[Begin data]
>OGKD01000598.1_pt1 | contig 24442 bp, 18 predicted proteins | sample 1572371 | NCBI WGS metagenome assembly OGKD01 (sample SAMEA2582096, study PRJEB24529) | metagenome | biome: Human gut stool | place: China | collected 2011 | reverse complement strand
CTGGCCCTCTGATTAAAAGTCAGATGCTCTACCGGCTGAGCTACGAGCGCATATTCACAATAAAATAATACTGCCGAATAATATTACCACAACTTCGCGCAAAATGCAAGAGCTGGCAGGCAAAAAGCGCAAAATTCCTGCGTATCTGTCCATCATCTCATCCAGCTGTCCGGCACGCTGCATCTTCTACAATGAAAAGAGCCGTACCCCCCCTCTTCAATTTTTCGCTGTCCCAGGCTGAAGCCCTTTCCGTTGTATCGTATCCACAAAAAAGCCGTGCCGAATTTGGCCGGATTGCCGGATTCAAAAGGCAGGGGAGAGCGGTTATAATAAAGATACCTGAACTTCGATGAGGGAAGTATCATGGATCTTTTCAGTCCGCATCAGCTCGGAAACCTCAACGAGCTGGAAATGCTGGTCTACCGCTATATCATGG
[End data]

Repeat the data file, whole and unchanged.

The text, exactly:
>OGKD01000598.1_pt1 | contig 24442 bp, 18 predicted proteins | sample 1572371 | NCBI WGS metagenome assembly OGKD01 (sample SAMEA2582096, study PRJEB24529) | metagenome | biome: Human gut stool | place: China | collected 2011 | reverse complement strand
CTGGCCCTCTGATTAAAAGTCAGATGCTCTACCGGCTGAGCTACGAGCGCATATTCACAATAAAATAATACTGCCGAATAATATTACCACAACTTCGCGCAAAATGCAAGAGCTGGCAGGCAAAAAGCGCAAAATTCCTGCGTATCTGTCCATCATCTCATCCAGCTGTCCGGCACGCTGCATCTTCTACAATGAAAAGAGCCGTACCCCCCCTCTTCAATTTTTCGCTGTCCCAGGCTGAAGCCCTTTCCGTTGTATCGTATCCACAAAAAAGCCGTGCCGAATTTGGCCGGATTGCCGGATTCAAAAGGCAGGGGAGAGCGGTTATAATAAAGATACCTGAACTTCGATGAGGGAAGTATCATGGATCTTTTCAGTCCGCATCAGCTCGGAAACCTCAACGAGCTGGAAATGCTGGTCTACCGCTATATCATGG